Hoya Curtisii

HOYA CURTISII – No.1 TIPS AND GUIDE TO CARE AND PROPAGATE BY GARDENING FEVER

Hoya curtisii is part of a lovely and easy-to-grow family of plants. If you have little room, this is the perfect plant for you.

The spade-shaped leaves have lovely silvery variegation. Wax Plant is the common name for this plant, but any Hoya can be dubbed a Wax Plant! Hoya Curtisii is its scientific name, although it’s also known as a Wax Flower or Porcelain Flower by others.

Green/yellow to light crimson flowers appear in groups and have a pleasant fragrance. In a hanging basket or a conventional pot, it’s a cute tiny plant that looks great. As a ground cover in warm and humid locations, it also looks great in an outdoor garden or terrarium.

How to take care OF Hoya Curtisii

Care instructions for hoya curtisii are provided below –

Light

Plants like Hoya Curtisii thrive in bright light, but not in direct sunshine. Unlike many other plants, they do, however, benefit from a few hours of direct sunlight.

Keeping them in low light is likely to prevent them from flowering. Generally, they can endure direct sunshine as long as it’s bright.

The only exception to this rule would be if you live in an area that receives a lot of direct sunshine.

Water

Hoyas place a high value on watering. Overall, they are drought tolerant and prefer to dry out between waterings rather than be constantly watered.

Whenever I water my plants, I make sure that ALL of the soil is wet. Allow the surplus water to drain out of the pot by using a drainage hole.

Make sure you’re keeping an eye on the dirt, and use your finger to gauge how much it’s dried out. At a minimum, allow the top 1-2 inches of soil to dry out before planting. However, if you do allow the soil to dry out, be sure to rehydrate it afterward. It’s not that difficult!

Hoyas, on the other hand, require well-draining soil to thrive.

Soil

Hoyas are epiphytes by nature, and as a result, they require potting mixes that drain very well. As for my Hoyas, I like to use a combination of the following ingredients.

In addition to the succulent or cactus mix, add 1 part of either perlite or 1/4′′ pumice. You’re ready to go when you’ve mixed everything well.

Pumice is my preferred material for Hoyas, but it depends on what I have on hand. In the absence of that, perlite is a good substitute. In either case, your Hoya will benefit from great drainage and be able to dry up in a reasonable length of time.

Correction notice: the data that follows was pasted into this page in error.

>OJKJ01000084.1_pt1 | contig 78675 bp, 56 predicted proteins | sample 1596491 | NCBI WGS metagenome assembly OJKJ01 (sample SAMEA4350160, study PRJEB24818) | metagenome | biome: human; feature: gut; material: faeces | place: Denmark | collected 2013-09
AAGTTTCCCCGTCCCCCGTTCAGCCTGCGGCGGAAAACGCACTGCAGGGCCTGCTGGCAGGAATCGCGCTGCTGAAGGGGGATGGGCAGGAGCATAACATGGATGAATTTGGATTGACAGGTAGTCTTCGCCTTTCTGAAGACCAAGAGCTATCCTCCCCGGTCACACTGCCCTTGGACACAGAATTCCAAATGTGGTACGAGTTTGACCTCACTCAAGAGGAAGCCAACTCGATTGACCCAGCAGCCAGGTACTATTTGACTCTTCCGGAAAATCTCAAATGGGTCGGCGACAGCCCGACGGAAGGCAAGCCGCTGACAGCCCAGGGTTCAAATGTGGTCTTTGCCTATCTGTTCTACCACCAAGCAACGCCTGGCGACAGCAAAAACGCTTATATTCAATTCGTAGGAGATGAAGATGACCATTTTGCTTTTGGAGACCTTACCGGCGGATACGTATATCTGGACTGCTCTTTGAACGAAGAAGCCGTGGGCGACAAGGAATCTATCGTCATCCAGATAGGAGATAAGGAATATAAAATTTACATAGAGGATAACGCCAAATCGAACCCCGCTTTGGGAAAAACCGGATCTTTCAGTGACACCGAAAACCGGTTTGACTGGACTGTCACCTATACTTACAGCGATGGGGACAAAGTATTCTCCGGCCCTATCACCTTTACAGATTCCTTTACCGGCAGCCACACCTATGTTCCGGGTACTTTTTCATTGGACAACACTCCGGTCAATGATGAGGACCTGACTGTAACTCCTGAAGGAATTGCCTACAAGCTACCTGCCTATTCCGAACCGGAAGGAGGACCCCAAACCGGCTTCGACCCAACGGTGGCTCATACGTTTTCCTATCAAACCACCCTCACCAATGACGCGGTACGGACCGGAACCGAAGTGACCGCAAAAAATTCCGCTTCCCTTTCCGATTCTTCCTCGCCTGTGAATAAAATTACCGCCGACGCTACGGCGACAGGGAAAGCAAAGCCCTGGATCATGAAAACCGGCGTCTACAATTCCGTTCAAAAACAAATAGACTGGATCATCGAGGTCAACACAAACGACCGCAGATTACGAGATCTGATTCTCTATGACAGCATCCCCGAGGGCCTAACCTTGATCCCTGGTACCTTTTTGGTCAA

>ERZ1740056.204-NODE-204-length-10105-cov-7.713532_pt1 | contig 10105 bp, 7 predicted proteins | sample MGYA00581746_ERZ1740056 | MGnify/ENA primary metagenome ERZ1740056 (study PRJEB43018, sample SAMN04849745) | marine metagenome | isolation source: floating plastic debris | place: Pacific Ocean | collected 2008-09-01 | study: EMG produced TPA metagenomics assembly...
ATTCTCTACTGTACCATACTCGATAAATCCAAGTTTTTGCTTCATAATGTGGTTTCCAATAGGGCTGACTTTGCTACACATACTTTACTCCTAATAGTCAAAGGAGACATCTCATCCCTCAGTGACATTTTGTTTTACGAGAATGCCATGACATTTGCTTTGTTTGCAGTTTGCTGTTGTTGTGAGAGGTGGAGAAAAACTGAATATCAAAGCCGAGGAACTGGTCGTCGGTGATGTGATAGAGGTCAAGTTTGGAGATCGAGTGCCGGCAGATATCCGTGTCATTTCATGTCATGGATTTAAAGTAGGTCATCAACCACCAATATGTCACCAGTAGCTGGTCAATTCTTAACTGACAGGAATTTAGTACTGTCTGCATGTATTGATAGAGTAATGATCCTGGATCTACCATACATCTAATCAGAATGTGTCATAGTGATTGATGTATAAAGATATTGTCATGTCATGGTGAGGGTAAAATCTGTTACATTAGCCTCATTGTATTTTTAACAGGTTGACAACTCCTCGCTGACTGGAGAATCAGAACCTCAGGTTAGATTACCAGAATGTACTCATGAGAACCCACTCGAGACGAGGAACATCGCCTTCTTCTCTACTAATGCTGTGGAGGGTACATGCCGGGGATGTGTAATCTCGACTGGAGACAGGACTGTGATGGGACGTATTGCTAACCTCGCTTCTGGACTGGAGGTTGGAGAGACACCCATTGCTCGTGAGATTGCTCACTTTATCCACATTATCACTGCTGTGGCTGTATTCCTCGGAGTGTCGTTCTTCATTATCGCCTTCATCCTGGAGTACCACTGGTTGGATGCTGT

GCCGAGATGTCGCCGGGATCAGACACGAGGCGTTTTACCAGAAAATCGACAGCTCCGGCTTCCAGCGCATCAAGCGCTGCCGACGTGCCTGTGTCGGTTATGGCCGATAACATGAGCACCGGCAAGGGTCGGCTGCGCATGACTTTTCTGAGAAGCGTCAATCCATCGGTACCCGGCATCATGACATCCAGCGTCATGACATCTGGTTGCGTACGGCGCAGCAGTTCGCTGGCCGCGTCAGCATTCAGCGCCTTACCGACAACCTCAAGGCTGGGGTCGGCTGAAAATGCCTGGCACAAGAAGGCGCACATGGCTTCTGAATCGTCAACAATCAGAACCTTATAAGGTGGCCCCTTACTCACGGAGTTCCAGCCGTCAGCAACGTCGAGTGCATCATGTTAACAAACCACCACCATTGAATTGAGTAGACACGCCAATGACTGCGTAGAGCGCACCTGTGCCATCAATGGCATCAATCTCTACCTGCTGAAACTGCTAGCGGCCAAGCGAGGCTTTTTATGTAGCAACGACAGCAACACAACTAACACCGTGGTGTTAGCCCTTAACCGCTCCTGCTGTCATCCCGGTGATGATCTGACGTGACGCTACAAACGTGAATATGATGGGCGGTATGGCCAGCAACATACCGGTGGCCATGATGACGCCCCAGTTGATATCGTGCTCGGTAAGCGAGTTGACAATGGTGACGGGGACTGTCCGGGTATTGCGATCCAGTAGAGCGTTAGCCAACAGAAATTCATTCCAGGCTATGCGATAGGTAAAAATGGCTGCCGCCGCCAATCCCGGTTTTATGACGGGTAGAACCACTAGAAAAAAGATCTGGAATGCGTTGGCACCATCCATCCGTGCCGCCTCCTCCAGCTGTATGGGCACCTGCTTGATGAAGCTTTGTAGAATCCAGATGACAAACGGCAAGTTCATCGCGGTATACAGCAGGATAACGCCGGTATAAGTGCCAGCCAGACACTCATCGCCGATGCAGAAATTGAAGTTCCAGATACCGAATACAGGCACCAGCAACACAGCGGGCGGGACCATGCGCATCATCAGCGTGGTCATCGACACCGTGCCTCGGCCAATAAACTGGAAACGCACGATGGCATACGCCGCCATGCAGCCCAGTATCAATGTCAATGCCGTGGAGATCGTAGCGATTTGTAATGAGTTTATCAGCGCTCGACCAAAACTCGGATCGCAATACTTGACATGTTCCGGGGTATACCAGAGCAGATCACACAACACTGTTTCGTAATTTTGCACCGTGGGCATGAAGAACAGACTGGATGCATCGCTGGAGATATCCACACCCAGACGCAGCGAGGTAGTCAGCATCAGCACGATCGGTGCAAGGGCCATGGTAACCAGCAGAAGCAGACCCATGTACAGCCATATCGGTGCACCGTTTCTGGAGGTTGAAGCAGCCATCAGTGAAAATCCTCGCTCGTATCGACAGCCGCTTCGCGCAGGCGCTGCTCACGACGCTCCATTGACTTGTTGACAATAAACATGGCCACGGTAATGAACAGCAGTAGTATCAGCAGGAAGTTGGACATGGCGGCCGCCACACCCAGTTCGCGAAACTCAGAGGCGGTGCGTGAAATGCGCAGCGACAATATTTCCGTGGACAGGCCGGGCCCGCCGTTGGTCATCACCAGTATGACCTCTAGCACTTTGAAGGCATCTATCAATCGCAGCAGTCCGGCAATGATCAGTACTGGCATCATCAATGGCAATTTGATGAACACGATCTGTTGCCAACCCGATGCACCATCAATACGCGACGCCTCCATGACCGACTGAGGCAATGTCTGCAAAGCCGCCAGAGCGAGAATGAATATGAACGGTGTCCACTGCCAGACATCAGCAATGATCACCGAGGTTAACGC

Fertilizer

Fertilizing is one of the most crucial aspects of Hoya Curtisii care. A full fertilizer with macro and micro-ingredients is also used for indoor plants.

Every month during the growing season, and maybe twice during the dormant season, we fertilize. A quarter teaspoon per gallon of water is used to feed these plants, and the results are fantastic.

Also, you can plant the soil with compost and then add organic compost to the top as soon as it starts growing.

Temperature

At 65-75 degrees Fahrenheit (18°-24°C) during the day and 60 degrees Fahrenheit (16°C) overnight, Hoya Curtisii plants thrive.

It’s important to keep them warm and not allow their temperature to dip below 50°F (10°C).

This species is found in the tropics and prefers a tropical climate.

Humidity

Considering that your hoya curtisii is a tropical plant, it prefers to be kept moist at all times. To keep your plant happy, sprinkle it with water or use a humidifier if you’re not a fan of humidity in your home. Aim for a humidity level of 50 percent or higher.

Flowering Tips and Guide Hoya Curtisii

To bloom, you may require more than one of these criteria.

  • There is evidence that this plant needs more light than other Hoyas to flower. You’ll need at least a half-day of direct sunlight to let the blooming process move ahead quickly and efficiently.
  • If you have a rootbound plant, it will also encourage your flowering plant to grow. Hoyas prefer tighter pots in general.